Trolley Problem

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A hypothetical moral dilemma:
(1) If person A allows a speeding trolley to continue along its path—i.e., does not act—multiple people will be killed
(2) If person A instead causes one person’s death—i.e., does act—multiple people are saved; therein lies the dilemma: passively allow multiple deaths, or actively kill one—i.e., commit homicide—but save many
References in periodicals archive ?
Trolley problems are useful in thinking how autonomous vehicles and military robots could be programmed to behave in ways consistent with most people's moral intuitions.
It then outlines the destructive effect of trolley problems on ethical reasoning, and mounts a case for seeing moral reasoning as a consequence of reactive attitudes, arising from the attempt to reach a rational consensus in the things that we praise and blame.
There is a series of trolley problems created by John Mikhail who added the consideration of the double effect principle in making the decision.
In order to make their case, Hauser and others ask us to consider the celebrated Trolley problem.
There are two versions of the Trolley problem, each designed to expose the manner of how agents process the considered facts before deciding and whether such considerations would matter from a moral point of view.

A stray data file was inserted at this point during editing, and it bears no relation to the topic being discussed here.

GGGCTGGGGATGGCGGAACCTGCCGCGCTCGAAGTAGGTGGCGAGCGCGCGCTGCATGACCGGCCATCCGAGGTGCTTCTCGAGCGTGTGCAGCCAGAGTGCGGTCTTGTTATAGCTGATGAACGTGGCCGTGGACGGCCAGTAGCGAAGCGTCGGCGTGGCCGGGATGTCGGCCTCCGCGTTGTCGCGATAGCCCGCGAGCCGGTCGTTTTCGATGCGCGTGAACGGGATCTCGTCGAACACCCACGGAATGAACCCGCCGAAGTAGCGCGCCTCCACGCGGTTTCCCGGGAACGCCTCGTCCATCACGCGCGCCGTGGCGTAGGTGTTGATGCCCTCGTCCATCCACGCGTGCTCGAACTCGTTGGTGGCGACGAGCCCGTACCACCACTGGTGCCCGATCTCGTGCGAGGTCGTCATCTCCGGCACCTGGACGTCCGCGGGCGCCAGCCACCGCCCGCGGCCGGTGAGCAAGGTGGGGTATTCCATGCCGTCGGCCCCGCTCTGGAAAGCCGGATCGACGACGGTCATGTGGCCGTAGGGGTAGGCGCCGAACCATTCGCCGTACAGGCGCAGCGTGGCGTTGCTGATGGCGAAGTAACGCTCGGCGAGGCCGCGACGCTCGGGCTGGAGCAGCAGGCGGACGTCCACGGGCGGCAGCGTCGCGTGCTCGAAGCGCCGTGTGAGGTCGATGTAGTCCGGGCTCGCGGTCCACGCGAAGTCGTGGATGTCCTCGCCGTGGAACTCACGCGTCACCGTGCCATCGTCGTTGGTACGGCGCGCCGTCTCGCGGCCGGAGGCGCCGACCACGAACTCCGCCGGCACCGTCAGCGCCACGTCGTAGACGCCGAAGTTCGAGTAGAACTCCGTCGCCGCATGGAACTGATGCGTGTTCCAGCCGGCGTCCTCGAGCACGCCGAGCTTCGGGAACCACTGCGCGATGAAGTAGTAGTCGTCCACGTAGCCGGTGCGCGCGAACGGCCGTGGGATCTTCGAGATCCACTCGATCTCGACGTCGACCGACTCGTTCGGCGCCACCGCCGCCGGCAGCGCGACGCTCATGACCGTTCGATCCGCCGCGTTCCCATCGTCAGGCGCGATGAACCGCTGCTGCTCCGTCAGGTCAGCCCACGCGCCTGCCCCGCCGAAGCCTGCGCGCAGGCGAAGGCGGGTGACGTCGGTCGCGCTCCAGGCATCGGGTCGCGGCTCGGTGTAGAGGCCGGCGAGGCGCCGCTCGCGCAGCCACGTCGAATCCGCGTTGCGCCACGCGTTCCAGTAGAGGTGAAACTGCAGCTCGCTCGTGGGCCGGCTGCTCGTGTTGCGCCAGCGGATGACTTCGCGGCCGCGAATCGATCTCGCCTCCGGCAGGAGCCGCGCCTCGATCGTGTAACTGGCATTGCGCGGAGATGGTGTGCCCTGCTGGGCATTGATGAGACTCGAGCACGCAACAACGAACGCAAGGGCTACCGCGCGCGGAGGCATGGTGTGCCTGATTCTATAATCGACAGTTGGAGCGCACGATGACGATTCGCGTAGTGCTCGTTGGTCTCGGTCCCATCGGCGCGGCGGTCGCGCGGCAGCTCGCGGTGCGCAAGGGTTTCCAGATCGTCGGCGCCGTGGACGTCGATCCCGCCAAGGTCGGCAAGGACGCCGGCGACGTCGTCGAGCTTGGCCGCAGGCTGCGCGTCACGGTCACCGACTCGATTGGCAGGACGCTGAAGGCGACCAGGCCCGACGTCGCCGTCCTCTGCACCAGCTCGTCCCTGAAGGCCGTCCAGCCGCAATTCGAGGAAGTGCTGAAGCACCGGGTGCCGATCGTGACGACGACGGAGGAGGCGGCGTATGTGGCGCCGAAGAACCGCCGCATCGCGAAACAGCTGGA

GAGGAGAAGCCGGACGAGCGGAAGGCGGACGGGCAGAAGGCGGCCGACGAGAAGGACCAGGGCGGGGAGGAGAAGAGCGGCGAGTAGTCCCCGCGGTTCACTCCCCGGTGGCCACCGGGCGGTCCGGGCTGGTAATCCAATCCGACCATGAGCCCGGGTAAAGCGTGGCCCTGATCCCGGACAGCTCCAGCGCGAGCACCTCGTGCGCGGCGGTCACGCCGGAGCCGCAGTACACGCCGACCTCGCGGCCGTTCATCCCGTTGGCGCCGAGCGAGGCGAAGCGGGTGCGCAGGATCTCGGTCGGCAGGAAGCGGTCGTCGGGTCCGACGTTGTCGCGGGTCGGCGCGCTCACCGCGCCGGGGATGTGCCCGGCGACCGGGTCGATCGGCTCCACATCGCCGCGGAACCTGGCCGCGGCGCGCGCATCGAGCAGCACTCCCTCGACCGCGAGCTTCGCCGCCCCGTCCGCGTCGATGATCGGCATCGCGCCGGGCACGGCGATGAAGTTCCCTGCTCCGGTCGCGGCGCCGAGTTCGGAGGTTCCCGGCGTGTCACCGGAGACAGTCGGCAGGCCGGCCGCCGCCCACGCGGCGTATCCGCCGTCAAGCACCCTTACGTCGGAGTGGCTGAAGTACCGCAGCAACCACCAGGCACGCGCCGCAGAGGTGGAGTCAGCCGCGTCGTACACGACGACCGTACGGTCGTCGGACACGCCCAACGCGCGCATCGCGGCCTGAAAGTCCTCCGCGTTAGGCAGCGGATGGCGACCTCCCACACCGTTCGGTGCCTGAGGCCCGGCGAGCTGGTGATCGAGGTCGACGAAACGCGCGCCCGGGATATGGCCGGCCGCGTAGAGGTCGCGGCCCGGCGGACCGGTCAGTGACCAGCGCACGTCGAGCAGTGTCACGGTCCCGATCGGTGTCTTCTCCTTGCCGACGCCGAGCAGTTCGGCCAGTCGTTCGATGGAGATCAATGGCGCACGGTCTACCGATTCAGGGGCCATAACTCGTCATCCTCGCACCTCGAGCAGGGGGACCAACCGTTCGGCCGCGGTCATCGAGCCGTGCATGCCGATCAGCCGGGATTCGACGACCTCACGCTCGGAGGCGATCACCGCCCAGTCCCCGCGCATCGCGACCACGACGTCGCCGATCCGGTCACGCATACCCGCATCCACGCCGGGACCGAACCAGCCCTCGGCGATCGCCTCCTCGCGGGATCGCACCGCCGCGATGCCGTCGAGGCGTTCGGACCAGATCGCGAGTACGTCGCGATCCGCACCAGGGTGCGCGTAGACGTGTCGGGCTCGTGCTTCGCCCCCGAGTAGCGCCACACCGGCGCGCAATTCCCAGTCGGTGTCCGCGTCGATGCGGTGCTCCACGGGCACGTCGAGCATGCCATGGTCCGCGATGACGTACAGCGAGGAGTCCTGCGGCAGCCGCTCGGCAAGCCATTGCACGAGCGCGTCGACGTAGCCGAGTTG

Participants are asked to answer a series of so-called trolley problems to reveal their unique moral decision-making processes.
People answering trolley problems will surely give different answers when they're allowed to "live" the survey in a virtual-reality setting, when they can see the trolley, hear it approach, meet a computer-graphics generated version of the person to be saved or squashed.
The quintessential trolley problem goes something like this: A group of five people is on a train track unaware that a runaway trolley is heading toward them.